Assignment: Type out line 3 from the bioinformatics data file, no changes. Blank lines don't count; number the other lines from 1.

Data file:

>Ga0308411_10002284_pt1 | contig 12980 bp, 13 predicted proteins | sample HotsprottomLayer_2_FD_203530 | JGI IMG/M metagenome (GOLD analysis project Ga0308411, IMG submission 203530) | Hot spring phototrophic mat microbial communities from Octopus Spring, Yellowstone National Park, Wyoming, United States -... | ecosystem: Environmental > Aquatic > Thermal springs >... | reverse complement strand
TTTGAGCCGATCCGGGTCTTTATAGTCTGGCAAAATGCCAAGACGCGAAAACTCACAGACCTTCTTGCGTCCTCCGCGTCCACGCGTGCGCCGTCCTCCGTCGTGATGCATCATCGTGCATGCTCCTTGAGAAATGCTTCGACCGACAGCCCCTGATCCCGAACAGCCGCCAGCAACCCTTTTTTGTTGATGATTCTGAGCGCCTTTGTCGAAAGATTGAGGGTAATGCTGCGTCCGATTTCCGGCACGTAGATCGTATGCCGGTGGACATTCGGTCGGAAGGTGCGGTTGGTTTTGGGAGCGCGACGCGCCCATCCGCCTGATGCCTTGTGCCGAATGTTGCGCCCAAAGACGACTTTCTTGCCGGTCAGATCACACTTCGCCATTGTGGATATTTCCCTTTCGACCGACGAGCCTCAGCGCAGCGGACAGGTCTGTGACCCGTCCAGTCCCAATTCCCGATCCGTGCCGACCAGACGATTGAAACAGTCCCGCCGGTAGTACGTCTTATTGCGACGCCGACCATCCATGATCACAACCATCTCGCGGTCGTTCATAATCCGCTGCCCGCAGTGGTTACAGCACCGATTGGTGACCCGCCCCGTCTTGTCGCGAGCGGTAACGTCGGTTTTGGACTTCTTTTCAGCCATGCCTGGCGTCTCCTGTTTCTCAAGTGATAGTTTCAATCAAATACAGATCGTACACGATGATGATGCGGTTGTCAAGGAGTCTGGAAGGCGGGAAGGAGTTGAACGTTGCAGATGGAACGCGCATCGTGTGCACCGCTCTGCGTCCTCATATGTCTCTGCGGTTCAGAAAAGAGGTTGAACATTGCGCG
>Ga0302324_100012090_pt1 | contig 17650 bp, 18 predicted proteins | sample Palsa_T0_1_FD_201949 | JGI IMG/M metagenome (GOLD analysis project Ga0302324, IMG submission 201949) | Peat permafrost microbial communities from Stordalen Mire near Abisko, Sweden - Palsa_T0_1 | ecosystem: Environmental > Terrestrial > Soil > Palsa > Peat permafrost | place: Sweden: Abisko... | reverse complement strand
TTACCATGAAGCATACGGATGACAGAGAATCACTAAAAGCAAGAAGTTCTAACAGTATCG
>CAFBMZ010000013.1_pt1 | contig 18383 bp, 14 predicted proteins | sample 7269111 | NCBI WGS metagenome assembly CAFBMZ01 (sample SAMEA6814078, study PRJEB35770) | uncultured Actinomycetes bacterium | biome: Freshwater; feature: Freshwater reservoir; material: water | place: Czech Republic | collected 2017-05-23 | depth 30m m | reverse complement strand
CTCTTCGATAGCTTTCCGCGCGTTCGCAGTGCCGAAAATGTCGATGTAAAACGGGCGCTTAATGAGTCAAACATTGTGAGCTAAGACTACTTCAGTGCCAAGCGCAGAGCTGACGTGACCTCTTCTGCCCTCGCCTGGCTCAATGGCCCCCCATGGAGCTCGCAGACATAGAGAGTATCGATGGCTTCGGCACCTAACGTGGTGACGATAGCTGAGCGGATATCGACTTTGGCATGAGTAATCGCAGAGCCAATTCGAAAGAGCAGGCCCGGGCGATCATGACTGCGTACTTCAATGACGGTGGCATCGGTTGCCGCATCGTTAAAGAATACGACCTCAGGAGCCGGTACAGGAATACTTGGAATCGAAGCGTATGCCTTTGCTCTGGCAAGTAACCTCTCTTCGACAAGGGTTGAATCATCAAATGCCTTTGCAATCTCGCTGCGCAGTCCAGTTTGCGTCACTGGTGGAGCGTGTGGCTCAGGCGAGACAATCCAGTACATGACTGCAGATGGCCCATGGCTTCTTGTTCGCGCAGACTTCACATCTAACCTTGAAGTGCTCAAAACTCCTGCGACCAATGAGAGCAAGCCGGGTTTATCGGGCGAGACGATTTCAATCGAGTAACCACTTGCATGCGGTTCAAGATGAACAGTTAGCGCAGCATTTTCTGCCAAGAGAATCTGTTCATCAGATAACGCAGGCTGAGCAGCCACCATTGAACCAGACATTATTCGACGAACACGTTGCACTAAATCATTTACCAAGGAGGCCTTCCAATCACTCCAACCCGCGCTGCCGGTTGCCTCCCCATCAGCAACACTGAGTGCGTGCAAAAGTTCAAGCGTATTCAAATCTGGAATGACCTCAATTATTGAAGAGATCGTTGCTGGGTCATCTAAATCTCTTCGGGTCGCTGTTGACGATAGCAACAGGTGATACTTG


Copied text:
>Ga0302324_100012090_pt1 | contig 17650 bp, 18 predicted proteins | sample Palsa_T0_1_FD_201949 | JGI IMG/M metagenome (GOLD analysis project Ga0302324, IMG submission 201949) | Peat permafrost microbial communities from Stordalen Mire near Abisko, Sweden - Palsa_T0_1 | ecosystem: Environmental > Terrestrial > Soil > Palsa > Peat permafrost | place: Sweden: Abisko... | reverse complement strand